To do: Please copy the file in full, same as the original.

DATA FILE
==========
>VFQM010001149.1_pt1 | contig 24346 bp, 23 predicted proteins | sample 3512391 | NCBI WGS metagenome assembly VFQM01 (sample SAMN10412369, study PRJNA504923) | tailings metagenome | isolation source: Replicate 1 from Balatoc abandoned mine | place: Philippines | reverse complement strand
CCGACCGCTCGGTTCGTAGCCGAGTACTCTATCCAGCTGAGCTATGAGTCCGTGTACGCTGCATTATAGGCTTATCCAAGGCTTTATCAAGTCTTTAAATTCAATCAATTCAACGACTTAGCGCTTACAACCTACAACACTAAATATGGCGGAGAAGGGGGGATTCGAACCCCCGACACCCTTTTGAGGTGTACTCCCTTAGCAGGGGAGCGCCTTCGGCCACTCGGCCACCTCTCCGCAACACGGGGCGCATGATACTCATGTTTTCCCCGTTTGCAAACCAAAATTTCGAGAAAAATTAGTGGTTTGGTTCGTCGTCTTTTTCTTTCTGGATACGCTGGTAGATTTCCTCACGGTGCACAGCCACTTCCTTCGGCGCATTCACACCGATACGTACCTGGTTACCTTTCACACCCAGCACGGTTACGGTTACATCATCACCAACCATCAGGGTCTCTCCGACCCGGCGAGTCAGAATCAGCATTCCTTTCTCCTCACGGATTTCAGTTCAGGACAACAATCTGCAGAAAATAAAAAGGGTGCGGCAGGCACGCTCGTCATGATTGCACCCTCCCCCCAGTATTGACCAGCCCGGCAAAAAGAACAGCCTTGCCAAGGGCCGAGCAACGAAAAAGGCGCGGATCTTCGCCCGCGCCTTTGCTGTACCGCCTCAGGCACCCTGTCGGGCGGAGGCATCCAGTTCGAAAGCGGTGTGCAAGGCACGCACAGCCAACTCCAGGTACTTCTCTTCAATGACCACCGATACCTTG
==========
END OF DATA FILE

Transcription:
>VFQM010001149.1_pt1 | contig 24346 bp, 23 predicted proteins | sample 3512391 | NCBI WGS metagenome assembly VFQM01 (sample SAMN10412369, study PRJNA504923) | tailings metagenome | isolation source: Replicate 1 from Balatoc abandoned mine | place: Philippines | reverse complement strand
CCGACCGCTCGGTTCGTAGCCGAGTACTCTATCCAGCTGAGCTATGAGTCCGTGTACGCTGCATTATAGGCTTATCCAAGGCTTTATCAAGTCTTTAAATTCAATCAATTCAACGACTTAGCGCTTACAACCTACAACACTAAATATGGCGGAGAAGGGGGGATTCGAACCCCCGACACCCTTTTGAGGTGTACTCCCTTAGCAGGGGAGCGCCTTCGGCCACTCGGCCACCTCTCCGCAACACGGGGCGCATGATACTCATGTTTTCCCCGTTTGCAAACCAAAATTTCGAGAAAAATTAGTGGTTTGGTTCGTCGTCTTTTTCTTTCTGGATACGCTGGTAGATTTCCTCACGGTGCACAGCCACTTCCTTCGGCGCATTCACACCGATACGTACCTGGTTACCTTTCACACCCAGCACGGTTACGGTTACATCATCACCAACCATCAGGGTCTCTCCGACCCGGCGAGTCAGAATCAGCATTCCTTTCTCCTCACGGATTTCAGTTCAGGACAACAATCTGCAGAAAATAAAAAGGGTGCGGCAGGCACGCTCGTCATGATTGCACCCTCCCCCCAGTATTGACCAGCCCGGCAAAAAGAACAGCCTTGCCAAGGGCCGAGCAACGAAAAAGGCGCGGATCTTCGCCCGCGCCTTTGCTGTACCGCCTCAGGCACCCTGTCGGGCGGAGGCATCCAGTTCGAAAGCGGTGTGCAAGGCACGCACAGCCAACTCCAGGTACTTCTCTTCAATGACCACCGATACCTTG